Bangladesh has been marching ahead with 6.0 plus per cent growth of gross domestic product (GDP) over the past several years when the world has undergone a sort of slowdown and the country remained under persistent confrontational politics.
For this achievement all credits go to the resilient citizens of the country, who toiled in all sectors including trade and commerce, while their politicians have continued to bicker among themselves since the country was born in December 1971, following a nine-month-long guerrilla war assisted by India.
However none can deny that the country was born through politics and under the leadership of politicians, who however fell apart soon into steep rivalry which gradually intensified especially after the tragic assassination of the independence leader Bangabandhu Sheikh Mujibur Rahman on August 15, 1975.
Despite the restive political situation the countrymen, including people of different trade and culture, continued their quest to achieve economic prosperity through relentless struggle, in which contribution from the reigning politics or the administration has been said to be inadequate.
In recognition to their successful struggle the Goldman Sachs investment bank has placed Bangladesh among the next eleven countries (NEC) of emerging economies in 2012.
The NEC comprising Bangladesh, Egypt, Indonesia, Iran, Mexico, Nigeria, Pakistan, the Philippines, Turkey, South Korea and Vietnam is poised to overtake the 27-state European Union (EU) in terms of combined gross domestic product (GDP) by 2030, said a US intelligence agency.
In early November London-based influential weekly The Economist recognised the record of Bangladesh in improving lives of its people in terms of life expectancy, the number of children at school, the incidence of disease and so on.
The Economist concluded that the country had done a much better job than anyone might have expected, given its relatively weak long-term economic growth, and could even be a model for others.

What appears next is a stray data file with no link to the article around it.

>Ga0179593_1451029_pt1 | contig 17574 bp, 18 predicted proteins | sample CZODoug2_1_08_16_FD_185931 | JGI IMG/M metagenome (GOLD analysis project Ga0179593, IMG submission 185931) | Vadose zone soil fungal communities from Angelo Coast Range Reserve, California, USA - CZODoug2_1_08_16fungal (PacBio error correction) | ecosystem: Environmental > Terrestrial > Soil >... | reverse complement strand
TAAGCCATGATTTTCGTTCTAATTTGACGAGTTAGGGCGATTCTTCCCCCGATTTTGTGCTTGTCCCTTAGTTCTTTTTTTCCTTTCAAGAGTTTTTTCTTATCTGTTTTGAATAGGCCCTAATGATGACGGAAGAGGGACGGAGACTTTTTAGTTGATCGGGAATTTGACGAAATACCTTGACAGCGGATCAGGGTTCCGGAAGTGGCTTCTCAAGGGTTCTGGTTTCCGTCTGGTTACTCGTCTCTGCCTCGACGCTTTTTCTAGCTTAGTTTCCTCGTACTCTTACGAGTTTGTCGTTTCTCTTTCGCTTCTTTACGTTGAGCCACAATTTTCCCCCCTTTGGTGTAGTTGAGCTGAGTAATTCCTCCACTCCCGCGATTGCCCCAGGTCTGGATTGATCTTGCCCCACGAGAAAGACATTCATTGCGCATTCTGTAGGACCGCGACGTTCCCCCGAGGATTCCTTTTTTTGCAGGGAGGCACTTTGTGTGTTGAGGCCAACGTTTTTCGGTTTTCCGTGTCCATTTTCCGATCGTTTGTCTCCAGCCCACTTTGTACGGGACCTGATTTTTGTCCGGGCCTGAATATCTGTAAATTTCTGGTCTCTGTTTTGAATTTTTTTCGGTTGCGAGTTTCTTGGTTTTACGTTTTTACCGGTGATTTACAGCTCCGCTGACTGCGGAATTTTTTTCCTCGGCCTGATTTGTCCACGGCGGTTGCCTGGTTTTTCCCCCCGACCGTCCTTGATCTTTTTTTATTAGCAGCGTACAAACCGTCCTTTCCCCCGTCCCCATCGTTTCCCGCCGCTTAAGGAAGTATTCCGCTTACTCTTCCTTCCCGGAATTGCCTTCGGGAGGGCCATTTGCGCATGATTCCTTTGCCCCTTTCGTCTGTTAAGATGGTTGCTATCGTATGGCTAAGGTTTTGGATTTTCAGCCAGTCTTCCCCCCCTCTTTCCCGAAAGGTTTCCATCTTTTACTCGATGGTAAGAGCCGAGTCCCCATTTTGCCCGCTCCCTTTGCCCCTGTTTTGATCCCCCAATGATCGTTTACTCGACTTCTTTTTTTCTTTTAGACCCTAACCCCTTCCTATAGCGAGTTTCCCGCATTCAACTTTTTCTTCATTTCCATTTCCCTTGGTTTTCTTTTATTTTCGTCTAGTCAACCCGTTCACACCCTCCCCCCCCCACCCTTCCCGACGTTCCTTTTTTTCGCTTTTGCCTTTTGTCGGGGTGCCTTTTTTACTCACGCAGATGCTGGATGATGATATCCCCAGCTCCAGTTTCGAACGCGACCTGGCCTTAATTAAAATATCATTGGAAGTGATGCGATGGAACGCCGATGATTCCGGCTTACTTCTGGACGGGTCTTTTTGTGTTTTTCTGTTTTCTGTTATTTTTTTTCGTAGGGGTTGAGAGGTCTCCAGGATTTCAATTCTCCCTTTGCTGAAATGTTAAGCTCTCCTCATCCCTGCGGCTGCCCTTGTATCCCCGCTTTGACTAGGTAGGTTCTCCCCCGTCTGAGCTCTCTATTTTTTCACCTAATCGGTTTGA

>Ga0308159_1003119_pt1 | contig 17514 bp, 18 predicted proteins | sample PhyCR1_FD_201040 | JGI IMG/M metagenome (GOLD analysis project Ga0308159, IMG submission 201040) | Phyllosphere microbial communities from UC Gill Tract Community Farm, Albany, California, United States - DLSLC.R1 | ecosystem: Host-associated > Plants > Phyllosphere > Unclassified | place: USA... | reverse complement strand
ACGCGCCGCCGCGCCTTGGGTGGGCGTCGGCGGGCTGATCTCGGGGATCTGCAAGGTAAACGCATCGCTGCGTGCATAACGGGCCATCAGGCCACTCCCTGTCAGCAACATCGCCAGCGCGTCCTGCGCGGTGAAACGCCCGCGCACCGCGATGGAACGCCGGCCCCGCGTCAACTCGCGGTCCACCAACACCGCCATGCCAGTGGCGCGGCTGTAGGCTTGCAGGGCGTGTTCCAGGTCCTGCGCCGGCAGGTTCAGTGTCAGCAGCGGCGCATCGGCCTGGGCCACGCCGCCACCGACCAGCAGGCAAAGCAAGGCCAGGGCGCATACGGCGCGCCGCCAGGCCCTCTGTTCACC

Had there been no violence, strikes, blockade or other political campaign over the past decades or years the country could have achieved more success in attaining economic prosperity, businesses said.
In the past 30 years Bangladesh has become the second largest apparel producer of the world exporting ready-made garments worth $19 billion a year, more than 80 per cent of the country's aggregate annual exports worth $24 billion.
Despite weak diplomacy and poor overseas ties some 8.0 million expatriate Bangladeshi workers have managed to get employment at different countries mainly in the countries of the Gulf Cooperation Council and the Middle East and they remit more than $12 billion a year.
The country has also been drawing foreign direct investment (FDI) from different countries in energy, shipbuilding, ports, industrial production and export-oriented industries.
The foreign exchange reserves were also at a satisfactory level of over $10 billion since 2010, despite oil import worth $6.0 billion to feed oil-fired power plants.
The foreign currency reserves were at record level of over $12 billion in October last year. However, in November it came down to $11.75 billion because of payment of dues and interests through Asian Clearing Union.
Foreign entrepreneurs have already registered their investment offers worth billions of dollars, which are expected flow in from the current fiscal year.
The follow of FDI to the country was over 1.14 billion in 2011 and it is expected to rise with a bigger proportion in the current calendar year, said the officials at the Board of Investment (BoI).
Bangladesh is now also capable to produce more than 34 million tonnes of rice a year, sufficient to support some 155 million people in the country. In addition it also yields 1.0 million tonnes of wheat annually.
The country which used to generate around 3,500 megawatt (mw) of electricity in 2009, has now generation capacity of more than 6,000 mw, against the demand of some 7,500 mw.
However, due to higher generation cost in power plants most of which are now oil-fired, the Bangladesh Power Development Board (PDB) now generates around 4,500 mw in peak hours.
There are also some spectacular successes attained in political arena decades ago as political leaders were able to stop ambitious military usurpers from grabbing the state power through coups.
Following the assassination of Bangabandhu with most of his family members at his private residence at Dhanmandi, the country saw a series of coups and counter-coups through which the then deputy army chief Major General Ziaur Rahman became the military ruler and later turned into an elected president of the country.
Only six years after the assassination of Bangabandhu, President Ziaur Rahman, founder of the Bangladesh Nationalist Party (BNP), was also slain in an abortive coup during a visit to Chittagong on May 30, 1981.
Late Ziaur Rahman, as a Major, had revolted against Pakistan army and declared independence on behalf of Sheikh Mujibur Rahman over Chittagong radio on March 27, 1971 to initiate the liberation war, in which he fought as a sector commander throughout.